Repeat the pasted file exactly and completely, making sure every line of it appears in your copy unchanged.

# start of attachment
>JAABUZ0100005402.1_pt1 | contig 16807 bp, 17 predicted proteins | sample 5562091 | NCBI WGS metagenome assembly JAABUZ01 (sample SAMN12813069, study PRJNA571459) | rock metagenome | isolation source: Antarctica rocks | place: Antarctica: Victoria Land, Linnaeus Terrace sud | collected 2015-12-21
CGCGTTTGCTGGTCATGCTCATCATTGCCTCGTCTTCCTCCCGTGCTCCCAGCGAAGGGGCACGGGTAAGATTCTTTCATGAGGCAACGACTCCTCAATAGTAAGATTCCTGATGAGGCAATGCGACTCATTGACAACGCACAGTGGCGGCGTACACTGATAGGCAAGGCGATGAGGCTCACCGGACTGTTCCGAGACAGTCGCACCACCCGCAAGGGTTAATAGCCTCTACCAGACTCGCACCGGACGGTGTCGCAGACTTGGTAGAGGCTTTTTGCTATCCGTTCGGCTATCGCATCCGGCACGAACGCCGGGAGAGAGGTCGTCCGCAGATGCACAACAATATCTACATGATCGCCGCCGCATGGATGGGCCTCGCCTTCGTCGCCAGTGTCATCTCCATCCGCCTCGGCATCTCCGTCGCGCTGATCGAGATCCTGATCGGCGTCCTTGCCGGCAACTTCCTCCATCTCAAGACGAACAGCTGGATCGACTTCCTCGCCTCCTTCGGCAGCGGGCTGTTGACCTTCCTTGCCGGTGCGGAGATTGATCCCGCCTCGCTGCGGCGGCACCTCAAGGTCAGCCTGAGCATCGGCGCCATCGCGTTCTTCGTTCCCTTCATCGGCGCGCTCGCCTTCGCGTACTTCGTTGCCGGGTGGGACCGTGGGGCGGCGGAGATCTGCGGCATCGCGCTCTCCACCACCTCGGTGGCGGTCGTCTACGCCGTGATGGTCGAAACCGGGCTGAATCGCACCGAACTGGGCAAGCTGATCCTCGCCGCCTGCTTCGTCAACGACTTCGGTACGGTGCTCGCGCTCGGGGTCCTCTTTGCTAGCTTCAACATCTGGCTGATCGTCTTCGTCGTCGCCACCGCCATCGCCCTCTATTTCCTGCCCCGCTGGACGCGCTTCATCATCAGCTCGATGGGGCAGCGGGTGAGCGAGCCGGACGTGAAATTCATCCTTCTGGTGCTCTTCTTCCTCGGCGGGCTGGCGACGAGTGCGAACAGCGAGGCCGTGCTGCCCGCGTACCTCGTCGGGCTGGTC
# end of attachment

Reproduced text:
>JAABUZ0100005402.1_pt1 | contig 16807 bp, 17 predicted proteins | sample 5562091 | NCBI WGS metagenome assembly JAABUZ01 (sample SAMN12813069, study PRJNA571459) | rock metagenome | isolation source: Antarctica rocks | place: Antarctica: Victoria Land, Linnaeus Terrace sud | collected 2015-12-21
CGCGTTTGCTGGTCATGCTCATCATTGCCTCGTCTTCCTCCCGTGCTCCCAGCGAAGGGGCACGGGTAAGATTCTTTCATGAGGCAACGACTCCTCAATAGTAAGATTCCTGATGAGGCAATGCGACTCATTGACAACGCACAGTGGCGGCGTACACTGATAGGCAAGGCGATGAGGCTCACCGGACTGTTCCGAGACAGTCGCACCACCCGCAAGGGTTAATAGCCTCTACCAGACTCGCACCGGACGGTGTCGCAGACTTGGTAGAGGCTTTTTGCTATCCGTTCGGCTATCGCATCCGGCACGAACGCCGGGAGAGAGGTCGTCCGCAGATGCACAACAATATCTACATGATCGCCGCCGCATGGATGGGCCTCGCCTTCGTCGCCAGTGTCATCTCCATCCGCCTCGGCATCTCCGTCGCGCTGATCGAGATCCTGATCGGCGTCCTTGCCGGCAACTTCCTCCATCTCAAGACGAACAGCTGGATCGACTTCCTCGCCTCCTTCGGCAGCGGGCTGTTGACCTTCCTTGCCGGTGCGGAGATTGATCCCGCCTCGCTGCGGCGGCACCTCAAGGTCAGCCTGAGCATCGGCGCCATCGCGTTCTTCGTTCCCTTCATCGGCGCGCTCGCCTTCGCGTACTTCGTTGCCGGGTGGGACCGTGGGGCGGCGGAGATCTGCGGCATCGCGCTCTCCACCACCTCGGTGGCGGTCGTCTACGCCGTGATGGTCGAAACCGGGCTGAATCGCACCGAACTGGGCAAGCTGATCCTCGCCGCCTGCTTCGTCAACGACTTCGGTACGGTGCTCGCGCTCGGGGTCCTCTTTGCTAGCTTCAACATCTGGCTGATCGTCTTCGTCGTCGCCACCGCCATCGCCCTCTATTTCCTGCCCCGCTGGACGCGCTTCATCATCAGCTCGATGGGGCAGCGGGTGAGCGAGCCGGACGTGAAATTCATCCTTCTGGTGCTCTTCTTCCTCGGCGGGCTGGCGACGAGTGCGAACAGCGAGGCCGTGCTGCCCGCGTACCTCGTCGGGCTGGTC